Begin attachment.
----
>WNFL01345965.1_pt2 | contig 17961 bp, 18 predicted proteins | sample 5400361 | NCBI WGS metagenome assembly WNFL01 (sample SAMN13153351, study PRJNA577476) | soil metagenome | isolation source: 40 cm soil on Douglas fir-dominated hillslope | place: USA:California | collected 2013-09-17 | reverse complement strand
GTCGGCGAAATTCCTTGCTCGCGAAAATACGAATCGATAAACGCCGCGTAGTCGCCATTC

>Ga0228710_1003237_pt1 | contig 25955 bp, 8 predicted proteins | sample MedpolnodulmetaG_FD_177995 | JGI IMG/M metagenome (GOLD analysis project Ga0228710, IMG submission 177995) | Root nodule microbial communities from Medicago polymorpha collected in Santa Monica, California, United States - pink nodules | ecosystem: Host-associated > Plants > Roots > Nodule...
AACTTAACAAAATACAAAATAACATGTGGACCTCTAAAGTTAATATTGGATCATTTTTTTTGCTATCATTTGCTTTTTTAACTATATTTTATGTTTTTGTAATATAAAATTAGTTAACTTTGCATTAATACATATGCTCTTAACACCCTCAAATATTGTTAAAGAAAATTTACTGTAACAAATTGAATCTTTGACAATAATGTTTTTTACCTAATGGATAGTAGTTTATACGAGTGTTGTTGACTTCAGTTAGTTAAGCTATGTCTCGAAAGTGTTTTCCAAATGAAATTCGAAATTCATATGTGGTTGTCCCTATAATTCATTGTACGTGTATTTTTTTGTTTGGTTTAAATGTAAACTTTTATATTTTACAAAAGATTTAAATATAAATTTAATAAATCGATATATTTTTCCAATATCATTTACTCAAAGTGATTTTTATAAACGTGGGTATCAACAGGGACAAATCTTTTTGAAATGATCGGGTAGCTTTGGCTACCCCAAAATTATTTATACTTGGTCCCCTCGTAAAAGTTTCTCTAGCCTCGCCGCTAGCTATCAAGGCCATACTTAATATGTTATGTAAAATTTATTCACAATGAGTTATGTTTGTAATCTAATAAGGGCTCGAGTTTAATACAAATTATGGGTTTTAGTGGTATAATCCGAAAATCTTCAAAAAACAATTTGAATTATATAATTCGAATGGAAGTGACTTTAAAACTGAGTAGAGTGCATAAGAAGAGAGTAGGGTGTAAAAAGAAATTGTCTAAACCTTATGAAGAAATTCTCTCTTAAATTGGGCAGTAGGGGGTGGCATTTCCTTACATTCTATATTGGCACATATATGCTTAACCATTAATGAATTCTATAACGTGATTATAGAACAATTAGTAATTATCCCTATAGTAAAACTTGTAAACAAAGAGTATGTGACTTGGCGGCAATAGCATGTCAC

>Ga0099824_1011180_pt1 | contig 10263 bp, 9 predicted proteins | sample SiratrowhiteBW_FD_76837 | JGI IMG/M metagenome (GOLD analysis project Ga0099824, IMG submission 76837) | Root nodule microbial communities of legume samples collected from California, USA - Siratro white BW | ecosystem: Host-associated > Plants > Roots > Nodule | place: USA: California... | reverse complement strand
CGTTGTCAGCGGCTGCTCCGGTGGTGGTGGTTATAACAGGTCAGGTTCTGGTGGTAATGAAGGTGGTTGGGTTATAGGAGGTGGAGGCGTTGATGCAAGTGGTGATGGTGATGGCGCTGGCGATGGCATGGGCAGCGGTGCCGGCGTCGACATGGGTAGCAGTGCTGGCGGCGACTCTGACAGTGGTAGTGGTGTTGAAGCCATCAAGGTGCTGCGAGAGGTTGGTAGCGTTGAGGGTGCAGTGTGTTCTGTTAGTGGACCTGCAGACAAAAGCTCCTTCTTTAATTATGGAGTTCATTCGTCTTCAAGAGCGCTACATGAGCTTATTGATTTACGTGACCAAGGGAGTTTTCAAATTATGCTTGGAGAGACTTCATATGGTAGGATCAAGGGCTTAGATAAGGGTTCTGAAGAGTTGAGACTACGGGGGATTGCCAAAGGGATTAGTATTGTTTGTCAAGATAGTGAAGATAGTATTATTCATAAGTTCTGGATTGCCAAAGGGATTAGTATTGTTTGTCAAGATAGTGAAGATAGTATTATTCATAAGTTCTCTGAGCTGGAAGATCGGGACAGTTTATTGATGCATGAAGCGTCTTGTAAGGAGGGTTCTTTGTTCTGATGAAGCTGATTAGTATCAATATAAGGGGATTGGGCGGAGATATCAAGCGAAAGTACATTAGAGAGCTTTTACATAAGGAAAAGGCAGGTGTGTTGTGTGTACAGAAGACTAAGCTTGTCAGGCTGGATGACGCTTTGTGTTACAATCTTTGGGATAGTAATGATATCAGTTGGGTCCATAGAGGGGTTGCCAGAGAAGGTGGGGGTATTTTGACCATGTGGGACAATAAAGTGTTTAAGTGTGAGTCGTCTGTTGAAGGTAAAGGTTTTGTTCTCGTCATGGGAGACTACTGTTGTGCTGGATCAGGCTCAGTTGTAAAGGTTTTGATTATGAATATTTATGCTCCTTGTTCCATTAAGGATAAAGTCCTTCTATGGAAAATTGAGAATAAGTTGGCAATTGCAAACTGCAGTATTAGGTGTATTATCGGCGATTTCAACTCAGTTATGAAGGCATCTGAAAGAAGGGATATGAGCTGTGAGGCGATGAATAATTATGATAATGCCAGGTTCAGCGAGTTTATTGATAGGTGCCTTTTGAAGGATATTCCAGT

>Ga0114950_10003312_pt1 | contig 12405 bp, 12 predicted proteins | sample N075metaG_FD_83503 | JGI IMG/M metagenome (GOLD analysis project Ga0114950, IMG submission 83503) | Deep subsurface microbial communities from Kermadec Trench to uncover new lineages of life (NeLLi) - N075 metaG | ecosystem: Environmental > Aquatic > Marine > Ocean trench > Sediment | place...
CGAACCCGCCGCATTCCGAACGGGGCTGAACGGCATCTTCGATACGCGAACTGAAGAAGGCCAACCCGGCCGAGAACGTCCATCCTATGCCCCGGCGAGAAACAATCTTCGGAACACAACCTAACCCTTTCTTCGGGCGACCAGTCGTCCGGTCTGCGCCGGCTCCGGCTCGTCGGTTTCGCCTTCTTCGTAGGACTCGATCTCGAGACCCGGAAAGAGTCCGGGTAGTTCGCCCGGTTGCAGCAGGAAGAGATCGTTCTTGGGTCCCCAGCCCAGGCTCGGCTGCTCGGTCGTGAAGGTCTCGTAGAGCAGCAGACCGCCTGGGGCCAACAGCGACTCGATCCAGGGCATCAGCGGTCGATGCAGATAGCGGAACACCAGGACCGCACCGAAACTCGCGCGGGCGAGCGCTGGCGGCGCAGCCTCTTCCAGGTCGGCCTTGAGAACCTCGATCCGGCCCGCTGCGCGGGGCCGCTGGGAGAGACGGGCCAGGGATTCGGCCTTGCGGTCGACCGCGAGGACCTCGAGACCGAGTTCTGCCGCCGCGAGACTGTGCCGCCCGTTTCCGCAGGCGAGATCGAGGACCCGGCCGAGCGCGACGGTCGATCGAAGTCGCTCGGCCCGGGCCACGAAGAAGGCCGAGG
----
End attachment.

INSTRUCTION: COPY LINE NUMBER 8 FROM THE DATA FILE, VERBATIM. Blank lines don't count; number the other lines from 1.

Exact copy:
CGAACCCGCCGCATTCCGAACGGGGCTGAACGGCATCTTCGATACGCGAACTGAAGAAGGCCAACCCGGCCGAGAACGTCCATCCTATGCCCCGGCGAGAAACAATCTTCGGAACACAACCTAACCCTTTCTTCGGGCGACCAGTCGTCCGGTCTGCGCCGGCTCCGGCTCGTCGGTTTCGCCTTCTTCGTAGGACTCGATCTCGAGACCCGGAAAGAGTCCGGGTAGTTCGCCCGGTTGCAGCAGGAAGAGATCGTTCTTGGGTCCCCAGCCCAGGCTCGGCTGCTCGGTCGTGAAGGTCTCGTAGAGCAGCAGACCGCCTGGGGCCAACAGCGACTCGATCCAGGGCATCAGCGGTCGATGCAGATAGCGGAACACCAGGACCGCACCGAAACTCGCGCGGGCGAGCGCTGGCGGCGCAGCCTCTTCCAGGTCGGCCTTGAGAACCTCGATCCGGCCCGCTGCGCGGGGCCGCTGGGAGAGACGGGCCAGGGATTCGGCCTTGCGGTCGACCGCGAGGACCTCGAGACCGAGTTCTGCCGCCGCGAGACTGTGCCGCCCGTTTCCGCAGGCGAGATCGAGGACCCGGCCGAGCGCGACGGTCGATCGAAGTCGCTCGGCCCGGGCCACGAAGAAGGCCGAGG